History in war and peace
in Citizenship, Nation, Empire
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This chapter examines changing attitudes to the teaching of history after the First World War. In particular, it analyses how debates about the content and method of history education reflected interwar concerns about militarism and the effects of extreme nationalism. To some extent, these concerns were reflected in the changing content of textbooks. The chapter argues, however, that the 1920s witnessed not only the continuation of the Herbartian method in texts for young children but the uptake of key Herbartian principles by those writing textbooks. The teaching of patriotic imperial values remained important, but patriotism itself underwent a revaluation in the 1920s which was reflected in debates about how to teach imperial history. The chapter also includes analysis of the British response to League of Nations recommendations to use history as a site for peace education and international understanding.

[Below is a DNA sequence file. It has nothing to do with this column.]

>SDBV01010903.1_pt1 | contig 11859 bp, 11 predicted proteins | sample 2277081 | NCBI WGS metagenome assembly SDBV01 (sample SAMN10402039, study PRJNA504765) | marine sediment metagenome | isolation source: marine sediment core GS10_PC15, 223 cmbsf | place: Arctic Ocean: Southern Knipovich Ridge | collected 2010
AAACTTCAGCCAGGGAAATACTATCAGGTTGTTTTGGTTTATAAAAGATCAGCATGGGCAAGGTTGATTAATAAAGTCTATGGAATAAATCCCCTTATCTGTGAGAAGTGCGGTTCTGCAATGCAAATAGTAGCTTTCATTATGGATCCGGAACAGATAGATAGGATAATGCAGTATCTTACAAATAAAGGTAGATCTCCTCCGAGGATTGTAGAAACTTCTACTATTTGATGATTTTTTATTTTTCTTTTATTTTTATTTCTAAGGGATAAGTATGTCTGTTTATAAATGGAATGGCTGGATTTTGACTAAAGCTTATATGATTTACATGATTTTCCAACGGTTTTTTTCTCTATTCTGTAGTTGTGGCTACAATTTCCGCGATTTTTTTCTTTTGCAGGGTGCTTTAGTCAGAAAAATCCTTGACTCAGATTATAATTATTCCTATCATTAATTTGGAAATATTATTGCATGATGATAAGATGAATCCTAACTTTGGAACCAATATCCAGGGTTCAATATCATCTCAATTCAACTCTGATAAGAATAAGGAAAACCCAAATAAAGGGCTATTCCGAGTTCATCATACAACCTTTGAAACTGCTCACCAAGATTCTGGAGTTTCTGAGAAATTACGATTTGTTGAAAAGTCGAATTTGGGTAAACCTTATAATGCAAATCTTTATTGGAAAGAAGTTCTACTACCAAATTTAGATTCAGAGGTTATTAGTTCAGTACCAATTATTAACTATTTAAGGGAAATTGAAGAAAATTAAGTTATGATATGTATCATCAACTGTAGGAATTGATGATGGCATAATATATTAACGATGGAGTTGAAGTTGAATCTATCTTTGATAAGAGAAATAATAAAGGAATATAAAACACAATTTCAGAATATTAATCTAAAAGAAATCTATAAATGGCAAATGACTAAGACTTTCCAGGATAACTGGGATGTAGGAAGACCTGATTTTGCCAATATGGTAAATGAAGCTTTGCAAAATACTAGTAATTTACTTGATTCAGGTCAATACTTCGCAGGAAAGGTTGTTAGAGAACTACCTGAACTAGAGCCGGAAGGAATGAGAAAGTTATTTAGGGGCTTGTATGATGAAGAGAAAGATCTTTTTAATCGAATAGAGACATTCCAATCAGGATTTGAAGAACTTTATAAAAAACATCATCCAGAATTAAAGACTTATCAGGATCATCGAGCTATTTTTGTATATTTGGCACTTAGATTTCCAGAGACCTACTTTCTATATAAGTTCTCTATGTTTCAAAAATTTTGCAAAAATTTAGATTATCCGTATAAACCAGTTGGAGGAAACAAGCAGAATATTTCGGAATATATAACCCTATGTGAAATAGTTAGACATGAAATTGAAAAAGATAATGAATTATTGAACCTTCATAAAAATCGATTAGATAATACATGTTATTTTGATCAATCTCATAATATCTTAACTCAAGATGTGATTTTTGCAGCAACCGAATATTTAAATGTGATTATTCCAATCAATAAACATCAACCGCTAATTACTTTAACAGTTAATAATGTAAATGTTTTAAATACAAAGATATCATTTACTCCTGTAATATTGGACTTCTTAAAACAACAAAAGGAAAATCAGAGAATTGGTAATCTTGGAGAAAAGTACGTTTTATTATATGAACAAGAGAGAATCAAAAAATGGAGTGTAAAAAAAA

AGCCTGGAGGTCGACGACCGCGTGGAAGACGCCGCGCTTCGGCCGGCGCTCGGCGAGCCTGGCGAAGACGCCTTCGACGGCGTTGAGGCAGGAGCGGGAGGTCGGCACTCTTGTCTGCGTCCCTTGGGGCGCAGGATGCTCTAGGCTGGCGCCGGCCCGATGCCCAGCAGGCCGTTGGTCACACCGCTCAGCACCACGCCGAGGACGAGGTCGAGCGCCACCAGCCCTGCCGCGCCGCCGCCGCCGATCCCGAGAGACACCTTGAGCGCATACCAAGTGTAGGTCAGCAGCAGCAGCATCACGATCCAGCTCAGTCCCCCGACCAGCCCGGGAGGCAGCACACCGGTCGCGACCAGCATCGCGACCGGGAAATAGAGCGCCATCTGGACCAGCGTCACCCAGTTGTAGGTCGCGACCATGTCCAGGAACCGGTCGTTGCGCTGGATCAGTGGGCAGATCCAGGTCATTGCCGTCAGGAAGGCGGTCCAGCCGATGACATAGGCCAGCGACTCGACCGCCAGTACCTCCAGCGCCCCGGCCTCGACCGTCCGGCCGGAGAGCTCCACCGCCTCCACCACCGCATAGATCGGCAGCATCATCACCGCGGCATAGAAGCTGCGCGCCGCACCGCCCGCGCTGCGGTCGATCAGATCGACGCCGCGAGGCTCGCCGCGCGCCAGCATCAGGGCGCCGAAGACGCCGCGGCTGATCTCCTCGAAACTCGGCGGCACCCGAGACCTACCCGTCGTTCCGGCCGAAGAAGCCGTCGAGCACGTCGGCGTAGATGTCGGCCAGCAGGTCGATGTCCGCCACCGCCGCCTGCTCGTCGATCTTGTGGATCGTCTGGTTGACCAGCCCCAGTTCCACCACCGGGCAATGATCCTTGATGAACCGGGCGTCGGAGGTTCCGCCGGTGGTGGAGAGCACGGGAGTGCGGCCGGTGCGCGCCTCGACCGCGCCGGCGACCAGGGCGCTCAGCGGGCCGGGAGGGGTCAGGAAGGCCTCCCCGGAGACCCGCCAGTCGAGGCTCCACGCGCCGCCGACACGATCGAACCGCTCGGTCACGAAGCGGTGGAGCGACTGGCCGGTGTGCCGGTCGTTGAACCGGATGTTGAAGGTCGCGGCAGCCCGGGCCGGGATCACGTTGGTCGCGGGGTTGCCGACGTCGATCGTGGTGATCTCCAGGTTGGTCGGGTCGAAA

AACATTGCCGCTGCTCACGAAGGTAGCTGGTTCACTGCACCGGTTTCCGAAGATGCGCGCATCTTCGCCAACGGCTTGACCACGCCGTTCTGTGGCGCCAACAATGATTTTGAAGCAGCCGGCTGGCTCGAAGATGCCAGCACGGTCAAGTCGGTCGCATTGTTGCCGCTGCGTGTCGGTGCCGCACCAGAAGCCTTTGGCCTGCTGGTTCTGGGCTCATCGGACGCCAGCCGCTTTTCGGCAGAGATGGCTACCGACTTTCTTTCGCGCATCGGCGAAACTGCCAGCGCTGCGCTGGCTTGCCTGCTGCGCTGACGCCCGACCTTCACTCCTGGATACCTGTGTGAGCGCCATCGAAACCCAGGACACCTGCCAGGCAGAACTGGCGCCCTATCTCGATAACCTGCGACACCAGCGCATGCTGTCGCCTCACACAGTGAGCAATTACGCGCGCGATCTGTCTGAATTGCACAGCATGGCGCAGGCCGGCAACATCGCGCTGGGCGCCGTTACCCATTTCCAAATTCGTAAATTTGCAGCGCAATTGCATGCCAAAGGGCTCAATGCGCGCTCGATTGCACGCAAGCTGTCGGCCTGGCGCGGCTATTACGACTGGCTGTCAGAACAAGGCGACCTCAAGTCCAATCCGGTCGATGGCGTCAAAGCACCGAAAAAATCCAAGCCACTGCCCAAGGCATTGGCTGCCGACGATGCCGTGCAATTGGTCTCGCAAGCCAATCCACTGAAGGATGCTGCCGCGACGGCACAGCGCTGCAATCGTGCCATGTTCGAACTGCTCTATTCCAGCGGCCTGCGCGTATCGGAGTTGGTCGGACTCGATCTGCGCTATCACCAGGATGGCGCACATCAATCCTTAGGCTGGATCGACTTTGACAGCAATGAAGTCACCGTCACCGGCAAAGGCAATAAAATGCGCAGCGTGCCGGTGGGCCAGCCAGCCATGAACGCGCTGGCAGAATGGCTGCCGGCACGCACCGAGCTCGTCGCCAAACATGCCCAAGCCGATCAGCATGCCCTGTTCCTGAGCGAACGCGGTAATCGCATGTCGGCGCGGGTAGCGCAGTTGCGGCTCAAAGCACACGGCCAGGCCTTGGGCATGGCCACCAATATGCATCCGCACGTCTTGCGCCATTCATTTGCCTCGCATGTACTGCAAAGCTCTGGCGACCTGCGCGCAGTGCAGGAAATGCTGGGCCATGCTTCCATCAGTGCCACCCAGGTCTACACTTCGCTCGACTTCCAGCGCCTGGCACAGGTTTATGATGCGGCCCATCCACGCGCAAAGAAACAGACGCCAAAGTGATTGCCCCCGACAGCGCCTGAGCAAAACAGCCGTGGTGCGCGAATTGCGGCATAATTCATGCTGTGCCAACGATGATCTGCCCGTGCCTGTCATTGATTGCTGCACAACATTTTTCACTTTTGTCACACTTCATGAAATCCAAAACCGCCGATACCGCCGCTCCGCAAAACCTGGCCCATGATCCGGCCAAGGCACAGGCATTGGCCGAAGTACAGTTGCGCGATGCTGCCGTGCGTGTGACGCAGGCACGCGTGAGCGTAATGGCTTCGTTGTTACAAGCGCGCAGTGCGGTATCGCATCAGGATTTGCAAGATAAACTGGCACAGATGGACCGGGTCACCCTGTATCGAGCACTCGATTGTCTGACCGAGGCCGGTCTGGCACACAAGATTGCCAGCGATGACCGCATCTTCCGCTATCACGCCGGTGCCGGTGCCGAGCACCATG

Citizenship, Nation, Empire

The Politics of History Teaching in England, 1870–1930

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